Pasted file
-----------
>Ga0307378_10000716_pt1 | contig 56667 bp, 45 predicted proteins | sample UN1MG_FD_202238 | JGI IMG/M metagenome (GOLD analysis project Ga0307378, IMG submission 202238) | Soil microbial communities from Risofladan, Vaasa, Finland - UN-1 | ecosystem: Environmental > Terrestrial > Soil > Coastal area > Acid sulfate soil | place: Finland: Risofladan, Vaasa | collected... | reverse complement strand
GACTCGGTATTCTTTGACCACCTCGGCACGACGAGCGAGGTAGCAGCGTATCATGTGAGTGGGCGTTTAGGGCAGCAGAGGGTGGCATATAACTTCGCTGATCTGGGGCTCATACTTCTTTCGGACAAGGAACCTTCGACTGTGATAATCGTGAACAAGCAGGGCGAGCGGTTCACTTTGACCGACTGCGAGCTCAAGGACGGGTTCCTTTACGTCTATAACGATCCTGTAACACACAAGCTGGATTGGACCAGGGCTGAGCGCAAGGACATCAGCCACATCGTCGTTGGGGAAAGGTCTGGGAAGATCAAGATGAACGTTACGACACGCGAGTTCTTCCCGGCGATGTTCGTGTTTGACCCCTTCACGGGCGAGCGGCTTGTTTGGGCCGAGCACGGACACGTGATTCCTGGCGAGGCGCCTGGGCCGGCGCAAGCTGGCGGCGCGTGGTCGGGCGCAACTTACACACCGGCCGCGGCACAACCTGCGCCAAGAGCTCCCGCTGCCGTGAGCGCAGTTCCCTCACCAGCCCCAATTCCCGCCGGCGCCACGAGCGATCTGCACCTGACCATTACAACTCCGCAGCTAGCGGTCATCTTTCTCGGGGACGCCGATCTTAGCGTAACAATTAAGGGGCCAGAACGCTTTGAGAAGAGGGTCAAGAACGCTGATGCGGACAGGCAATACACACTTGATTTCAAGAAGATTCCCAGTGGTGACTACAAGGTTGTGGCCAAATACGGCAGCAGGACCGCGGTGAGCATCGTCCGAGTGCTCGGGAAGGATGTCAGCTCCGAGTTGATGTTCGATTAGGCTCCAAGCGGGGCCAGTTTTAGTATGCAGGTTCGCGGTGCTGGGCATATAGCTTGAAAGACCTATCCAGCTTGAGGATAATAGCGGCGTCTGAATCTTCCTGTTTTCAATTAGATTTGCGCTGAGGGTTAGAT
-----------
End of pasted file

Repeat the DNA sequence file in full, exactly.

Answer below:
>Ga0307378_10000716_pt1 | contig 56667 bp, 45 predicted proteins | sample UN1MG_FD_202238 | JGI IMG/M metagenome (GOLD analysis project Ga0307378, IMG submission 202238) | Soil microbial communities from Risofladan, Vaasa, Finland - UN-1 | ecosystem: Environmental > Terrestrial > Soil > Coastal area > Acid sulfate soil | place: Finland: Risofladan, Vaasa | collected... | reverse complement strand
GACTCGGTATTCTTTGACCACCTCGGCACGACGAGCGAGGTAGCAGCGTATCATGTGAGTGGGCGTTTAGGGCAGCAGAGGGTGGCATATAACTTCGCTGATCTGGGGCTCATACTTCTTTCGGACAAGGAACCTTCGACTGTGATAATCGTGAACAAGCAGGGCGAGCGGTTCACTTTGACCGACTGCGAGCTCAAGGACGGGTTCCTTTACGTCTATAACGATCCTGTAACACACAAGCTGGATTGGACCAGGGCTGAGCGCAAGGACATCAGCCACATCGTCGTTGGGGAAAGGTCTGGGAAGATCAAGATGAACGTTACGACACGCGAGTTCTTCCCGGCGATGTTCGTGTTTGACCCCTTCACGGGCGAGCGGCTTGTTTGGGCCGAGCACGGACACGTGATTCCTGGCGAGGCGCCTGGGCCGGCGCAAGCTGGCGGCGCGTGGTCGGGCGCAACTTACACACCGGCCGCGGCACAACCTGCGCCAAGAGCTCCCGCTGCCGTGAGCGCAGTTCCCTCACCAGCCCCAATTCCCGCCGGCGCCACGAGCGATCTGCACCTGACCATTACAACTCCGCAGCTAGCGGTCATCTTTCTCGGGGACGCCGATCTTAGCGTAACAATTAAGGGGCCAGAACGCTTTGAGAAGAGGGTCAAGAACGCTGATGCGGACAGGCAATACACACTTGATTTCAAGAAGATTCCCAGTGGTGACTACAAGGTTGTGGCCAAATACGGCAGCAGGACCGCGGTGAGCATCGTCCGAGTGCTCGGGAAGGATGTCAGCTCCGAGTTGATGTTCGATTAGGCTCCAAGCGGGGCCAGTTTTAGTATGCAGGTTCGCGGTGCTGGGCATATAGCTTGAAAGACCTATCCAGCTTGAGGATAATAGCGGCGTCTGAATCTTCCTGTTTTCAATTAGATTTGCGCTGAGGGTTAGAT